Tag Archives: monkey

The Monkey and the Wedge

“So this is a classic Panchatantra story my mother would read to me as a kid.  So one day, a worker was cutting a big log in half, but when lunchtime came and he wasn’t finished cutting the log in half, he put a wedge between the two sides of the log so that it wouldn’t close up.  But then a monkey came down to the log to play, and once he got curious about the wedge, he pulled the wedge out of the log while he was between the two sides of the log that the worker was cutting, and now, with the wedge gone, the log closed up and crushed the monkey.  It’s kind of a dark story, because I think that would kill the monkey, but I don’t ever remember him dying in the story when I was growing up, so I don’t know what’s true and what isn’t.”


This is a really interesting story because the informant is right: the log closing up would definitely kill the monkey, but because the informant was a child when his mother read it to him before bed, his mother most likely left out that part, as it would be hard for a child to fall asleep after hearing that.  I think this speaks to the inherent nature of folklore, that it has multiplicity and variation.  Folklore can go through countless adjustments as time wears on, and a mother adjusting a story for their child so it’s more kid-friendly is just one of the many ways folklore could undergo change.

Xuanzang and Journey to the West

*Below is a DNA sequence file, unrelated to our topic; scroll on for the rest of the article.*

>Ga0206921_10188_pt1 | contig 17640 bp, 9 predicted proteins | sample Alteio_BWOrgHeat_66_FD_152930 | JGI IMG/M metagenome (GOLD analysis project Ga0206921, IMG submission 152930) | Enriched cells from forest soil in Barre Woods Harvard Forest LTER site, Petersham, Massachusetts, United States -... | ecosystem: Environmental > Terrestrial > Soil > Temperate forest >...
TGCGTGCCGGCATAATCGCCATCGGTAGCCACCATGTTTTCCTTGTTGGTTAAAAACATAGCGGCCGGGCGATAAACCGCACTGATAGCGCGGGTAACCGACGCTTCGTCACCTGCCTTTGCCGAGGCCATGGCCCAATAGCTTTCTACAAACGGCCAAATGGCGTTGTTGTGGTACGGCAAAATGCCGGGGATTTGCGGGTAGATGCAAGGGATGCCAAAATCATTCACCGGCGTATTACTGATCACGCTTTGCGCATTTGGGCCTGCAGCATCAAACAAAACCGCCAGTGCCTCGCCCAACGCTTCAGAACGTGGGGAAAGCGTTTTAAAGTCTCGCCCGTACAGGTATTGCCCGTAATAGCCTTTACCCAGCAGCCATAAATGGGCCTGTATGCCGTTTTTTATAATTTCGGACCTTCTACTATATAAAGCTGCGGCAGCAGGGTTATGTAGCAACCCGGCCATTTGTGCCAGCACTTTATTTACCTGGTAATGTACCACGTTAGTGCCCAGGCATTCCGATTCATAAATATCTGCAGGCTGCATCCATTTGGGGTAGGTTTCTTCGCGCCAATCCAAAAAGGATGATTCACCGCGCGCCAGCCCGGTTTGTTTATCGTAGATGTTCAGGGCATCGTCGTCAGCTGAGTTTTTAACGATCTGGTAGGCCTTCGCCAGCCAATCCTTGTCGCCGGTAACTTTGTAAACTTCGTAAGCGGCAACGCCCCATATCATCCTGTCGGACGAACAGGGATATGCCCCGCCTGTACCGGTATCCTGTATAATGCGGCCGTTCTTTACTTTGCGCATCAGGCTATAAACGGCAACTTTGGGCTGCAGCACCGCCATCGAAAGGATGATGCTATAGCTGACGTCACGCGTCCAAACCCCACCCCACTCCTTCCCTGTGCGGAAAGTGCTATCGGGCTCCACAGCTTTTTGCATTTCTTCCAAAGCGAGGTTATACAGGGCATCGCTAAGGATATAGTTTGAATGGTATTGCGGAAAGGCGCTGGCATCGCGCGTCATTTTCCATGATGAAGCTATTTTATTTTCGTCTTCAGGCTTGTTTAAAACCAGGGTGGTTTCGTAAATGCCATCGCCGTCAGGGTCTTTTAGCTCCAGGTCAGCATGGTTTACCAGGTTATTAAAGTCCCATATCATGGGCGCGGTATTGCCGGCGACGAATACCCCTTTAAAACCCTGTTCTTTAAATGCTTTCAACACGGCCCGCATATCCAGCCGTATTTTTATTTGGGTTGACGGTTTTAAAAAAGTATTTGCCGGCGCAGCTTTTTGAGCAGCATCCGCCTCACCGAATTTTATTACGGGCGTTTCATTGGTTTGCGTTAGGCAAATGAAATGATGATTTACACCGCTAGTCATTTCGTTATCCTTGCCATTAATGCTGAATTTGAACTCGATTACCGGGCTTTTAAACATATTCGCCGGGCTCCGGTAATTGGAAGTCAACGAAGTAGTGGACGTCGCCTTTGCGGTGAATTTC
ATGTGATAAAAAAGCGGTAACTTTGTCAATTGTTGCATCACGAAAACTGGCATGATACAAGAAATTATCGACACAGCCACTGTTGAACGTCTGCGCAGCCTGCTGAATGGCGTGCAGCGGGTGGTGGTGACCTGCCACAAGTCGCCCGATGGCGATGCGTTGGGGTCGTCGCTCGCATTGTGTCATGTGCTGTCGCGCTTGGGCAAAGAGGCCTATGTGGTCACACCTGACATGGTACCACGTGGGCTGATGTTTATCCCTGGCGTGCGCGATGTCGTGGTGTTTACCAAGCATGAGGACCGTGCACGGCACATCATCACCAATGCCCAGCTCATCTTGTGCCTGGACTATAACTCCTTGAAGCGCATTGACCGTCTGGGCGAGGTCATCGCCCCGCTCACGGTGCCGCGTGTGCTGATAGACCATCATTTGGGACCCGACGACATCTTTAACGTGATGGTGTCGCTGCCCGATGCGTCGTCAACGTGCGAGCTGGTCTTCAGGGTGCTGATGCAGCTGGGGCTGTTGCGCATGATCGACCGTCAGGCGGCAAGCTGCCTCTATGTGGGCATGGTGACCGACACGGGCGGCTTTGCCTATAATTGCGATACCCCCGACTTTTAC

“I remember my grandma always talking about some Chinese monk and I never really pieced together until like… until I was much older that the show I watched was exactly that.”

The legend of Xuanzang, a Chinese buddhist monk who traveled from China to India on a pilgrimage, lead to many stories, authored works, and even some anthropomorphic tales that became prominent in popular culture. The informant grew up watching a TV show, Journey to the West, based on the legend. It covered the story of Sun Wukong, the Monkey King, who was an anthropomorphized version of Xuanzang who went on a journey similar to that of the monk, but with obvious fictionalization for the purpose of the show.



For the informant, watching the show was a big deal. Being born in America but having only Chinese roots created a bit of a clash between cultures, especially at a young age. Hearing the story of Xuanzang from parents and grandparents, and then watching the show provided for her an entertaining connection to her culture. Beyond that, it was also a opportunity to talk to other 2nd generation kids about something they had in common outside of being just that.



It’s perhaps appropriate that the popularization and fictionalization of an authored work based on folklore is what it takes to connect some kids to the actual folklore in the first place. A TV show can captivate kids really easily, and then through curiosity they go about connecting with the actual folklore at the same time. Also, a lot of this comes from the 16th century novelization (also called Journey to the West) which can be found here.